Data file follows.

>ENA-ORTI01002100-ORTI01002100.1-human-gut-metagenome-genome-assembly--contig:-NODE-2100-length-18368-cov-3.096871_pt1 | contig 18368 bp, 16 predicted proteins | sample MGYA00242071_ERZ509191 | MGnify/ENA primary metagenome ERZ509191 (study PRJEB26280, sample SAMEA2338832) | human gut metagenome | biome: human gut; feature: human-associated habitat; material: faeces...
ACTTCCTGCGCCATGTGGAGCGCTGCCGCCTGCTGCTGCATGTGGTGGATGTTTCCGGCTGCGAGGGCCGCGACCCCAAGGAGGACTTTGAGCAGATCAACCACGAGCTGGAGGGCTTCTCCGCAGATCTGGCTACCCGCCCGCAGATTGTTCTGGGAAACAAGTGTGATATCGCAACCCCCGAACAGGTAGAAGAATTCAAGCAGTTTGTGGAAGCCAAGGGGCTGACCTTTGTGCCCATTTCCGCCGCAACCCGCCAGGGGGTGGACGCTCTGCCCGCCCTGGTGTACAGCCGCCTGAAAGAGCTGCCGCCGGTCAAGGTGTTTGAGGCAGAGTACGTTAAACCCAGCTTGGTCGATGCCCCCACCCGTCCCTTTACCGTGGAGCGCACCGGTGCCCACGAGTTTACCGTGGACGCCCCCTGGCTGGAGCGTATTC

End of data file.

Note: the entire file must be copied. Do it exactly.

>ENA-ORTI01002100-ORTI01002100.1-human-gut-metagenome-genome-assembly--contig:-NODE-2100-length-18368-cov-3.096871_pt1 | contig 18368 bp, 16 predicted proteins | sample MGYA00242071_ERZ509191 | MGnify/ENA primary metagenome ERZ509191 (study PRJEB26280, sample SAMEA2338832) | human gut metagenome | biome: human gut; feature: human-associated habitat; material: faeces...
ACTTCCTGCGCCATGTGGAGCGCTGCCGCCTGCTGCTGCATGTGGTGGATGTTTCCGGCTGCGAGGGCCGCGACCCCAAGGAGGACTTTGAGCAGATCAACCACGAGCTGGAGGGCTTCTCCGCAGATCTGGCTACCCGCCCGCAGATTGTTCTGGGAAACAAGTGTGATATCGCAACCCCCGAACAGGTAGAAGAATTCAAGCAGTTTGTGGAAGCCAAGGGGCTGACCTTTGTGCCCATTTCCGCCGCAACCCGCCAGGGGGTGGACGCTCTGCCCGCCCTGGTGTACAGCCGCCTGAAAGAGCTGCCGCCGGTCAAGGTGTTTGAGGCAGAGTACGTTAAACCCAGCTTGGTCGATGCCCCCACCCGTCCCTTTACCGTGGAGCGCACCGGTGCCCACGAGTTTACCGTGGACGCCCCCTGGCTGGAGCGTATTC